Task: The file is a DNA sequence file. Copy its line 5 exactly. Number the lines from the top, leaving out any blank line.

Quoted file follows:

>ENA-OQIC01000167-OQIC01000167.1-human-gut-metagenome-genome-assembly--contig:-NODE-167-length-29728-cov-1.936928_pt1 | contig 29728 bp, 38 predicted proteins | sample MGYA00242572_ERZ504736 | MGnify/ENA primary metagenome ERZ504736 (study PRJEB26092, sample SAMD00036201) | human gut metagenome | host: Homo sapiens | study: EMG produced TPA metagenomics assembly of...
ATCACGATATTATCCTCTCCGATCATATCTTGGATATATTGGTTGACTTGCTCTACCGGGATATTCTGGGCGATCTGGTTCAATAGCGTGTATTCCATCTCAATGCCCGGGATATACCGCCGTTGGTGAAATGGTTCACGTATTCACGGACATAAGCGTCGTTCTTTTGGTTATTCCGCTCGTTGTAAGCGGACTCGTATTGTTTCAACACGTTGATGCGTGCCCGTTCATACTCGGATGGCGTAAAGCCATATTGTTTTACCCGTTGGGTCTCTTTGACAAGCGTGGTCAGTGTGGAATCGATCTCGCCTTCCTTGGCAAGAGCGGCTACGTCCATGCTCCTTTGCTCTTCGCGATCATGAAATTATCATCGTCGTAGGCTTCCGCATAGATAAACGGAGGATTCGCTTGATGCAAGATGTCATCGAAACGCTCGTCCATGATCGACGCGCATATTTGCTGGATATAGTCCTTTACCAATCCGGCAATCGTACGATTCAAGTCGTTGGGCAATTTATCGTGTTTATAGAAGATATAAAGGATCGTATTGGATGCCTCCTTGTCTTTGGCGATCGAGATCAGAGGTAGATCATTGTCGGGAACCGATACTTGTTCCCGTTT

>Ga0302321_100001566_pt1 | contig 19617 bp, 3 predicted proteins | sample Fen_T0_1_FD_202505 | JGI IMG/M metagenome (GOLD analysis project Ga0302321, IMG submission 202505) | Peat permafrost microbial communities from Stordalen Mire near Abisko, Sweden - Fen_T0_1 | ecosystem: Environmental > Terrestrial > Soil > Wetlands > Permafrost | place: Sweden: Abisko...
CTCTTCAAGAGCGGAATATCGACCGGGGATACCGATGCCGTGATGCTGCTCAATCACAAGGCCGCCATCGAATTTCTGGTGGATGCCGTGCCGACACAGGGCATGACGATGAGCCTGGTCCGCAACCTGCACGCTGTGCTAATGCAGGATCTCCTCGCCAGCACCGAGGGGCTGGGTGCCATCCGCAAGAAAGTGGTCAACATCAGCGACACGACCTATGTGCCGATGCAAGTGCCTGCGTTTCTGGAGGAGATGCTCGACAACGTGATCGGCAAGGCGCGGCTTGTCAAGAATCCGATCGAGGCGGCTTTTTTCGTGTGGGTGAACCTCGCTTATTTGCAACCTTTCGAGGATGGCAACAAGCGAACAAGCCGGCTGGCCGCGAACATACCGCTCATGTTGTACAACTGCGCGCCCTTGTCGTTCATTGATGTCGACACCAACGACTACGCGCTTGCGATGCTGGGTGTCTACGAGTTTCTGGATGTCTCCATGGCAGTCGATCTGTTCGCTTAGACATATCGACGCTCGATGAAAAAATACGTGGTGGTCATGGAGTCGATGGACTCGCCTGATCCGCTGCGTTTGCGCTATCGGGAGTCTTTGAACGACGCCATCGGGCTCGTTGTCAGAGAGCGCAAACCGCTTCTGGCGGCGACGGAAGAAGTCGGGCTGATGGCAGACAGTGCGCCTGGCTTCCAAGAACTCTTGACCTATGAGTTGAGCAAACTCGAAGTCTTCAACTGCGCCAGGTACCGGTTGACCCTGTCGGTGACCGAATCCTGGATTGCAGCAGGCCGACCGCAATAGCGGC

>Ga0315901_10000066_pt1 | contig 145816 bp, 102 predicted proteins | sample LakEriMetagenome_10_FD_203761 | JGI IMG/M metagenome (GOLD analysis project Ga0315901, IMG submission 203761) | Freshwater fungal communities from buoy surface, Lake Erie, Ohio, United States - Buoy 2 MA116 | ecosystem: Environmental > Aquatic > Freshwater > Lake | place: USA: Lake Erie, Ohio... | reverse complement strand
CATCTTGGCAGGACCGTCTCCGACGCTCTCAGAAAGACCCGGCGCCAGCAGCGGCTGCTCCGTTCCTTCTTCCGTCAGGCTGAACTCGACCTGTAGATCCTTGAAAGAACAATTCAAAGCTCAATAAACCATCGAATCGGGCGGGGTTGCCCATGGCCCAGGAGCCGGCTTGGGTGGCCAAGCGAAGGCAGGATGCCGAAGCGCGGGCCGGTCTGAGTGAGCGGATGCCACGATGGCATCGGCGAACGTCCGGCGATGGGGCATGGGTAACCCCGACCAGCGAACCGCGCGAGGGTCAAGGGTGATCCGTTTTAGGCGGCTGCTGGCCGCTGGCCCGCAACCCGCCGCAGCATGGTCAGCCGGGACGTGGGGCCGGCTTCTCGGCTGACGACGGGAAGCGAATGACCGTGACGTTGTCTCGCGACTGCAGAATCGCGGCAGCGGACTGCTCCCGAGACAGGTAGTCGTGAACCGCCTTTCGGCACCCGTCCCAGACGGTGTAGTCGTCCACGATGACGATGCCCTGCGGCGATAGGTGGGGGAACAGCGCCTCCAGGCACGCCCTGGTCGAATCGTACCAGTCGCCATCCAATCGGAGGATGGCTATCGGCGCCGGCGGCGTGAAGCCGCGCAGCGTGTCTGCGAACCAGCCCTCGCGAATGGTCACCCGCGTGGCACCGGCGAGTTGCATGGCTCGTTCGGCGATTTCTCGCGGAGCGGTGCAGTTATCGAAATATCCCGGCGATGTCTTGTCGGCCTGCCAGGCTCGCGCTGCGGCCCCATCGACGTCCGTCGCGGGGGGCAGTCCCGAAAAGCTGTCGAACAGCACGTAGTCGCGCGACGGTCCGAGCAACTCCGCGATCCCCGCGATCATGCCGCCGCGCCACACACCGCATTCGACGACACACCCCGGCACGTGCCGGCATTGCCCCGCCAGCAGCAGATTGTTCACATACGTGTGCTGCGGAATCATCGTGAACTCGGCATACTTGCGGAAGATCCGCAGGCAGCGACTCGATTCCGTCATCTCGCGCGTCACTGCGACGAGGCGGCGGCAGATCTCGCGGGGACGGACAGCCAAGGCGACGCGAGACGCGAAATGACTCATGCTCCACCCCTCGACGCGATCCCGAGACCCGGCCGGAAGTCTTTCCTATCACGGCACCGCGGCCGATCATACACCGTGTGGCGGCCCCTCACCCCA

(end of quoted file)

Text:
>Ga0315901_10000066_pt1 | contig 145816 bp, 102 predicted proteins | sample LakEriMetagenome_10_FD_203761 | JGI IMG/M metagenome (GOLD analysis project Ga0315901, IMG submission 203761) | Freshwater fungal communities from buoy surface, Lake Erie, Ohio, United States - Buoy 2 MA116 | ecosystem: Environmental > Aquatic > Freshwater > Lake | place: USA: Lake Erie, Ohio... | reverse complement strand